Kasur proved to be a swelling city, full of people, motorcycles, rickshaws, bikes, cars, peddlers, beggars, small shops, beautiful mosques, and delicious eateries. After savouring the area’s delicatessen, fried fresh-water fish, I covered my hair, removed my shoes and entered the hot open spaces of the local mosque. I am again, and again, surprised by human kindness, not only having been permitted, but actually invited to enter the ‘male-only’ portion of the Mosque, to view the institution's pride and joy, some 1,000 year-old articles of its founder. Upon leaving, I was gifted a beautiful deep green wall hanging, with Quranic verses, written in beautiful, and colourful calligraphy.

With continuous speak about the Taleban’s threats, the PPP’s inefficiencies, murders, rapes, and inequalities, it may be hard for some to believe that I have only encountered kindness, curiosity, and heart warming welcomes during my time here. I look forward to experiencing more and more of this rich culture, these wonderful people, and Urdu, a language which I hope to learn in the coming months.
Also, a special thank you goes out to Kiki, for making this all possible!

Perceptions about Pakistan

Article published on Business Day Monday 11th May 2009, Arts and Living, Page 10.

Saturday, May 09, 2009

My Favorite Intern

Since June 2008, I’ve been living in Karachi in so called “MC mansion” or “Interns’ house”. It is located at Zamzama commercial lane, and welcomes all AIESEC people who are coming to internships in Karachi.

We are all from different countries: big and small; cold and hot; with the sea and not; located close by and far far away: Sri Lanka, Lithuania, Romania, Kenya, Slovakia, Rwanda, China, USA, Australia, and I myself come from Russia.

As I mentioned before, we all live in the same house, have fun together, and got to know each other quite well.

Now, Pakistan is not an easy place to live. The one can easily freak out from small surprises that we have every day: water starts coming from the floor of the flat; shower suddenly breaks and you can’t do anything, because you do not speak Urdu; power goes off for 1 hour exactly at the time when you’ve ironed your shirt from one side only and you have a very important meeting in the next 20 minutes; you wake up and see no water in the bathroom(and you need to go to the roof and fix the tank); and so on.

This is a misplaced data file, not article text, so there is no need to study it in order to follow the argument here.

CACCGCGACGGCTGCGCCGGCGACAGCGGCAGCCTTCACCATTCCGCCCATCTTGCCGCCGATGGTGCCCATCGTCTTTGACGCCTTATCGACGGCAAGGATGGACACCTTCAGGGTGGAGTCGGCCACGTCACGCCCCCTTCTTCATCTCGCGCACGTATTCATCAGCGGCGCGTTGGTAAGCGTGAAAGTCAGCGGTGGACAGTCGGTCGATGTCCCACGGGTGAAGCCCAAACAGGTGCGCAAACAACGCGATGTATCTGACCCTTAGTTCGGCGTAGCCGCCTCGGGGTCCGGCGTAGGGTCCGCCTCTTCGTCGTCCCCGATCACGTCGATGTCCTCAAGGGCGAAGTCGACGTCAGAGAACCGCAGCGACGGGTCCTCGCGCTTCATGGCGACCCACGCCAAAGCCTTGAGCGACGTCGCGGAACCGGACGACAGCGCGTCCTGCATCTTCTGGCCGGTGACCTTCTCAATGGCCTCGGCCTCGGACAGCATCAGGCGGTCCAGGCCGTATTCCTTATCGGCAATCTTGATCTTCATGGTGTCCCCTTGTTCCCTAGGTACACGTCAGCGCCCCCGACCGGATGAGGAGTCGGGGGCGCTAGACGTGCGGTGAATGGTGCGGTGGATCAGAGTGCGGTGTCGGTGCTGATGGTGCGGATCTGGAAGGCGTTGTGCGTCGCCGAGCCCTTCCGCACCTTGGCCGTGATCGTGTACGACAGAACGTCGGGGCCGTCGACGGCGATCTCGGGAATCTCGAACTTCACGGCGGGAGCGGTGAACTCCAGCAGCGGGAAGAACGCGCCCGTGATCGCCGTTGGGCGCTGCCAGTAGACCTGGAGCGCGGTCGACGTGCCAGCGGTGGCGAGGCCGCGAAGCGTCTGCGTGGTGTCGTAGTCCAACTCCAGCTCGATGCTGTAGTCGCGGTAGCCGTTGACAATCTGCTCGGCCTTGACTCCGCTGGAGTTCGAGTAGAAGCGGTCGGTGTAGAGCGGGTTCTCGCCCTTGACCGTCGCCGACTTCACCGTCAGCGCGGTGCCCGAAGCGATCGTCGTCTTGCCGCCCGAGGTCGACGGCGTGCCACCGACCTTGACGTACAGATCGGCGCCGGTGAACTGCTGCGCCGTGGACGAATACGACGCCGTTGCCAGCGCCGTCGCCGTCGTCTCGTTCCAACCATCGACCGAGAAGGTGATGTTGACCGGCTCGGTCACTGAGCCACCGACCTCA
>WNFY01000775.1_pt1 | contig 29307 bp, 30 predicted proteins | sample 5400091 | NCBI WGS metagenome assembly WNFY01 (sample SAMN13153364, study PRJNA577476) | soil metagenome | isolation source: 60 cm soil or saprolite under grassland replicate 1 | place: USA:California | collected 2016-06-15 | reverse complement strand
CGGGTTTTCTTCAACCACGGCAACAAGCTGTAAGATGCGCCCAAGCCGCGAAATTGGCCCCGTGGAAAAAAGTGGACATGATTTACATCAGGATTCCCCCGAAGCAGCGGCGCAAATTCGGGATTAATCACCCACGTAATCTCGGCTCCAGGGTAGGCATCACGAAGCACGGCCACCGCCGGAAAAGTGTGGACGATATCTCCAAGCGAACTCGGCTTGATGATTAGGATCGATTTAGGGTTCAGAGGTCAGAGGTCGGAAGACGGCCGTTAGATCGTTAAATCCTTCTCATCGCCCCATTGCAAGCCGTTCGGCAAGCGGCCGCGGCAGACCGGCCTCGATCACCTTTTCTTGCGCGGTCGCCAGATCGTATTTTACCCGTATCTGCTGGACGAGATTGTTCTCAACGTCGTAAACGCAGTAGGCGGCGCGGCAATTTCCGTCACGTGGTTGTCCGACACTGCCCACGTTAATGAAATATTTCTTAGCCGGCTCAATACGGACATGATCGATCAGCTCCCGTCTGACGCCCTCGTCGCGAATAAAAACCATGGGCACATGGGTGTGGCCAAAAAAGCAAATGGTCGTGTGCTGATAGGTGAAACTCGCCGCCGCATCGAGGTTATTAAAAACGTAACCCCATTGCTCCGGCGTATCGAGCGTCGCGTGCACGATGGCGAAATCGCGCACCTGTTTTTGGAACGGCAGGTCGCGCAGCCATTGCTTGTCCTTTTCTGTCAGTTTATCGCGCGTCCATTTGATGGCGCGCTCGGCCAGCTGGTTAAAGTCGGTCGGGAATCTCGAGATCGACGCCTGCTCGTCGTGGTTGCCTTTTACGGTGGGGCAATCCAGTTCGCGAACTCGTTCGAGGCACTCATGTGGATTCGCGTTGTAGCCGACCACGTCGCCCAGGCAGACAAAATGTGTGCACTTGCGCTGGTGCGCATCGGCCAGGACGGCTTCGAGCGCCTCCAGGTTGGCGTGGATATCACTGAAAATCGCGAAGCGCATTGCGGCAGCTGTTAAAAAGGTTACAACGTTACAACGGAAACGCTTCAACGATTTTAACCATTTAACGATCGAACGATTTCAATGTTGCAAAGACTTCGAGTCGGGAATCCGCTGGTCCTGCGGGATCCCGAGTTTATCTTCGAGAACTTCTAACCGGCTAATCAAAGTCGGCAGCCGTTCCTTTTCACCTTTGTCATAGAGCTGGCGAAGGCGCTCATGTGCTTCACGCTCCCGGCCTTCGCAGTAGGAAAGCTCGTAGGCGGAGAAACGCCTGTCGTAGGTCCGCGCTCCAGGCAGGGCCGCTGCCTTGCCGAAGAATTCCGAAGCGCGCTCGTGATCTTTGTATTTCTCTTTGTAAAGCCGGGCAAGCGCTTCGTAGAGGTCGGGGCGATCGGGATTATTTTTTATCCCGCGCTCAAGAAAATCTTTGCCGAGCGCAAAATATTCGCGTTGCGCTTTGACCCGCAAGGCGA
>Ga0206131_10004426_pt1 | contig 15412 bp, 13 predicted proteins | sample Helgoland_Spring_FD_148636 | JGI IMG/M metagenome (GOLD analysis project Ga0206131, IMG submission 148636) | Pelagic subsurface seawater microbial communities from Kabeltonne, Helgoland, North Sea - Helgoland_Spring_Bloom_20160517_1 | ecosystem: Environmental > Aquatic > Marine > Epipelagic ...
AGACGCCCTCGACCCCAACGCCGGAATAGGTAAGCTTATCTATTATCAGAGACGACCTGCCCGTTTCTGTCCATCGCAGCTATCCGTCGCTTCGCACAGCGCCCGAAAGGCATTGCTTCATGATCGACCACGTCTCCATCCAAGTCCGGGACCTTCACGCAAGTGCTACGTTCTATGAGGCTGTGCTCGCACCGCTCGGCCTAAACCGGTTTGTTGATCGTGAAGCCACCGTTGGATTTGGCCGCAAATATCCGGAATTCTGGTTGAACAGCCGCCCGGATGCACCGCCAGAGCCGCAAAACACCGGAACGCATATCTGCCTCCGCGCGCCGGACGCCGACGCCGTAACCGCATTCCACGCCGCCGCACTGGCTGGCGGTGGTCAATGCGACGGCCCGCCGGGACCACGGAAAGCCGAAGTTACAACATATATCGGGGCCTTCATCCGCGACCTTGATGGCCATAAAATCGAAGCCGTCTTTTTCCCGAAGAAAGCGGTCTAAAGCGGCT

And this is just the house. When you go on the street, people are staring at you, taxi drivers rip off, then you suddenly notice that the nice cocktail shake in the street restaurant last night left you with a diarrhea for entire week; and it is so hot outside that you completely loose your mind.

Luckily, most of all internships are interesting, so work takes time and helps in general satisfaction, but again, you will get your portion of cultural shocks at the office as well.

I will let alone all cultural differences that you face living with people from 10 countries in the same house.

So now you can realize what kind of challenge you take when coming to Pakistan.

Working in MC, I am interacting with all interns coming to Karachi. I noticed that they behave very differently when it comes to adjustment to the culture, carrying on their working responsibilities, living with other people.

It started about 2 months back, when my flat mates asked me: “So Katya, who is your favorite intern?” I didn’t think of this question before and really liked it. So I really started to think – what kind of behavior I adore. This is how I came up with my criteria for a favorite intern.

“My favorite intern” should have the following 5 characteristics:

  1. Stay positive even when facing a difficult situation (e.g. at work), and do not complain all the time. It doesn’t mean that the person should not talk about these things at all – the point is to be solution-oriented and making steps to make situation better.
  2. Be independent enough to organize his/her own time if needed (e.g. during weekend)
  3. Respect house rules (make payments to the house pot, clean dishes, not to break things etc.)
  4. Make time to socialize with other people in the house
  5. Contribute to the well-being of others: e.g. sometimes to cook food for everyone, invite others to interesting places, share washing powder and milk, crack funny jokes etc.

Who do you think is my favorite intern? Feel free to have your say! (Please vote only if you know these people).